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"What price growth...?"

Impact fees help meet growth costs

In response to Larry Allen's letter in which he suggested that all those who favor impact fees do not understand economics, I offer my own lesson.

Yes, he is correct when he says that all taxes are paid by consumers. He's also correct when he implies that builders will pass on to buyers whatever costs they can, including impact fees.

The question isn't the self-evident, "Will impact fees make homes more expensive?" It is, "Should growth pay for growth?"

That's the nugget!

If you profit from growth, you will have one view. If you are going broke subsidizing growth, you will have another.

Should we all pay higher taxes for new projects, or should we shift more burdens to the newcomers who create needs? New residents need more pavement, new bridges, larger LOTT plants, bigger libraries, additional schoolrooms and larger waterworks, all often loosely called "infrastructure" but which I'll call "community benefits."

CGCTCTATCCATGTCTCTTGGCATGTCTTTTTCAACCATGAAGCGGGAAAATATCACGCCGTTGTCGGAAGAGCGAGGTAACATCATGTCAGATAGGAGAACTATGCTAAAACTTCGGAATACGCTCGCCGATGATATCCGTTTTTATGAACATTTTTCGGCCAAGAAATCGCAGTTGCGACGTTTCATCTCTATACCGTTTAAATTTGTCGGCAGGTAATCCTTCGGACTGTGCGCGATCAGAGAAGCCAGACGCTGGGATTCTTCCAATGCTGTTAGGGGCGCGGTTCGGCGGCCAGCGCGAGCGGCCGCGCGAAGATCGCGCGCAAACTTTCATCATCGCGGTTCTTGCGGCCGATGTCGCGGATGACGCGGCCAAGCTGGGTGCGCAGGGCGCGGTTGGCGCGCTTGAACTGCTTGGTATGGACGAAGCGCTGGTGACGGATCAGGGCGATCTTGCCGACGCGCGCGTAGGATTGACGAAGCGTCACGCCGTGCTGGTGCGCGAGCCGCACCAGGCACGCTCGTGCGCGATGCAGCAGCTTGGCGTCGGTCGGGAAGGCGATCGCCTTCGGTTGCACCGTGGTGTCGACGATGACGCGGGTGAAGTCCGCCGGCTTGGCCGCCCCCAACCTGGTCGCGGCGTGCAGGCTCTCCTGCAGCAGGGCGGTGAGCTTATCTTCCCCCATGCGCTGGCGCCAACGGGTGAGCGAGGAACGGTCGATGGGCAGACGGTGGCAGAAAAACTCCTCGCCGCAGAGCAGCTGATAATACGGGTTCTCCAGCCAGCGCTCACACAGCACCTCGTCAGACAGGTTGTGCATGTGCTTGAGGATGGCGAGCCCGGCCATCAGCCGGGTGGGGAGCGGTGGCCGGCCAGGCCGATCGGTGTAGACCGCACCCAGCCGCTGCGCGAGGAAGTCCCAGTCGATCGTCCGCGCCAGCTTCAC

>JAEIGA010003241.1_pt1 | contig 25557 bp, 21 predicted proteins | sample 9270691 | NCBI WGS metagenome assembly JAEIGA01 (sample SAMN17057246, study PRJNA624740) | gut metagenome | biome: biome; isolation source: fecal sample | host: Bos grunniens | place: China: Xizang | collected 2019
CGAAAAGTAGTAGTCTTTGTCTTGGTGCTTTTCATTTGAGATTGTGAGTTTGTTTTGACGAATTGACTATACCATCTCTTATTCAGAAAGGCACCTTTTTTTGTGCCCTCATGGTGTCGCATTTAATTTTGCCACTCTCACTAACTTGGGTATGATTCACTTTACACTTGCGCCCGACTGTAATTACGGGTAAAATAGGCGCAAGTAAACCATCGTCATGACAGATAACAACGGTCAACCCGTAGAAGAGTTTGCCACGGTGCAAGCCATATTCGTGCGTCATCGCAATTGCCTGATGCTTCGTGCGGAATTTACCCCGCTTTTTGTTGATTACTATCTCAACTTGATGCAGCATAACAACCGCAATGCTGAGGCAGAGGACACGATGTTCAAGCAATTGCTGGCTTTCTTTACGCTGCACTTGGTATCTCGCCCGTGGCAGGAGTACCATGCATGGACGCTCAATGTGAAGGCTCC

Yes, impact fees make new homes more expensive. That is the point. The price of the new house burdened with impact fees includes not only the cost of labor, materials and profit but also the costs of extra community benefits needed by these additional residents.

So the economics lesson in two words: Growth costs.

I'll agree that impact fees are taxes. They are taxes paid by people who moved here and required additional community benefits. If they don't pay their taxes, all of us will.

James Cubbage/Olympia

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